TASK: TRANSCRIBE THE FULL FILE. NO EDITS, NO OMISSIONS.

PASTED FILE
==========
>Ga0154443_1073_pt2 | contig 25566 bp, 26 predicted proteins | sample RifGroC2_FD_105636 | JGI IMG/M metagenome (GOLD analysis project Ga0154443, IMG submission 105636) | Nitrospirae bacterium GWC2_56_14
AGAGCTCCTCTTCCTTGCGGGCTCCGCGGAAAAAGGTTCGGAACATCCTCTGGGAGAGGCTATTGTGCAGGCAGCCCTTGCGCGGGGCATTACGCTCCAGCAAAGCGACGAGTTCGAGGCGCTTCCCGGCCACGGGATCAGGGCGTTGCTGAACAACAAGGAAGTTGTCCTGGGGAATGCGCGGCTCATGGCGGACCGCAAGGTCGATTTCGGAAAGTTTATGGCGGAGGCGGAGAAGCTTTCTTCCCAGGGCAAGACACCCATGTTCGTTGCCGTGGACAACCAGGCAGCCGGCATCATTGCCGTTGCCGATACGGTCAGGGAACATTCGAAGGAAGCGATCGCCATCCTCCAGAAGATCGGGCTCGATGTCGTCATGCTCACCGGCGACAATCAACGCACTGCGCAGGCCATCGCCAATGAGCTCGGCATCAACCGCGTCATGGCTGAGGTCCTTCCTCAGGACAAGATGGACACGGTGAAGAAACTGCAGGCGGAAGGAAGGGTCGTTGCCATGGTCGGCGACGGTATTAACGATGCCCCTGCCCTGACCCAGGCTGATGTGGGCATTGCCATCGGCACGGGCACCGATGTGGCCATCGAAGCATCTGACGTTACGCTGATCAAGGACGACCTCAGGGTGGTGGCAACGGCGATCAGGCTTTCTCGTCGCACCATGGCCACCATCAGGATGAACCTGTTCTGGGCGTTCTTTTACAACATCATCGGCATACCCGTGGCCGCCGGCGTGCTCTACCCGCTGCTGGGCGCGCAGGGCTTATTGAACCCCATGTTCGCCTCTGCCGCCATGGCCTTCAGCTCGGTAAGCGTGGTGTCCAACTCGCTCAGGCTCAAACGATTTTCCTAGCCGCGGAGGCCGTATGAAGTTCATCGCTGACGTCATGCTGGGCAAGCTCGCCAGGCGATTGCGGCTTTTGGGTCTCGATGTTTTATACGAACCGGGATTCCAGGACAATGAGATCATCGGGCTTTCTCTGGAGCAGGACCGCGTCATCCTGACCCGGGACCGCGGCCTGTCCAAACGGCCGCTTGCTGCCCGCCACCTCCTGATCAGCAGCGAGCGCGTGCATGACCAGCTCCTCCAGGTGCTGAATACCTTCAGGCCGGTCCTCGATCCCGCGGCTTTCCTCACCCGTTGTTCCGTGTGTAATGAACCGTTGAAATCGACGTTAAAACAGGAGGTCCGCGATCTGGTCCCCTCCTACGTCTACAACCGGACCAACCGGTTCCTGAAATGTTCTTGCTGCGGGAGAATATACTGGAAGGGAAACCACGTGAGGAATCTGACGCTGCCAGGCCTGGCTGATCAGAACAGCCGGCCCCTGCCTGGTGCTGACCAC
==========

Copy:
>Ga0154443_1073_pt2 | contig 25566 bp, 26 predicted proteins | sample RifGroC2_FD_105636 | JGI IMG/M metagenome (GOLD analysis project Ga0154443, IMG submission 105636) | Nitrospirae bacterium GWC2_56_14
AGAGCTCCTCTTCCTTGCGGGCTCCGCGGAAAAAGGTTCGGAACATCCTCTGGGAGAGGCTATTGTGCAGGCAGCCCTTGCGCGGGGCATTACGCTCCAGCAAAGCGACGAGTTCGAGGCGCTTCCCGGCCACGGGATCAGGGCGTTGCTGAACAACAAGGAAGTTGTCCTGGGGAATGCGCGGCTCATGGCGGACCGCAAGGTCGATTTCGGAAAGTTTATGGCGGAGGCGGAGAAGCTTTCTTCCCAGGGCAAGACACCCATGTTCGTTGCCGTGGACAACCAGGCAGCCGGCATCATTGCCGTTGCCGATACGGTCAGGGAACATTCGAAGGAAGCGATCGCCATCCTCCAGAAGATCGGGCTCGATGTCGTCATGCTCACCGGCGACAATCAACGCACTGCGCAGGCCATCGCCAATGAGCTCGGCATCAACCGCGTCATGGCTGAGGTCCTTCCTCAGGACAAGATGGACACGGTGAAGAAACTGCAGGCGGAAGGAAGGGTCGTTGCCATGGTCGGCGACGGTATTAACGATGCCCCTGCCCTGACCCAGGCTGATGTGGGCATTGCCATCGGCACGGGCACCGATGTGGCCATCGAAGCATCTGACGTTACGCTGATCAAGGACGACCTCAGGGTGGTGGCAACGGCGATCAGGCTTTCTCGTCGCACCATGGCCACCATCAGGATGAACCTGTTCTGGGCGTTCTTTTACAACATCATCGGCATACCCGTGGCCGCCGGCGTGCTCTACCCGCTGCTGGGCGCGCAGGGCTTATTGAACCCCATGTTCGCCTCTGCCGCCATGGCCTTCAGCTCGGTAAGCGTGGTGTCCAACTCGCTCAGGCTCAAACGATTTTCCTAGCCGCGGAGGCCGTATGAAGTTCATCGCTGACGTCATGCTGGGCAAGCTCGCCAGGCGATTGCGGCTTTTGGGTCTCGATGTTTTATACGAACCGGGATTCCAGGACAATGAGATCATCGGGCTTTCTCTGGAGCAGGACCGCGTCATCCTGACCCGGGACCGCGGCCTGTCCAAACGGCCGCTTGCTGCCCGCCACCTCCTGATCAGCAGCGAGCGCGTGCATGACCAGCTCCTCCAGGTGCTGAATACCTTCAGGCCGGTCCTCGATCCCGCGGCTTTCCTCACCCGTTGTTCCGTGTGTAATGAACCGTTGAAATCGACGTTAAAACAGGAGGTCCGCGATCTGGTCCCCTCCTACGTCTACAACCGGACCAACCGGTTCCTGAAATGTTCTTGCTGCGGGAGAATATACTGGAAGGGAAACCACGTGAGGAATCTGACGCTGCCAGGCCTGGCTGATCAGAACAGCCGGCCCCTGCCTGGTGCTGACCAC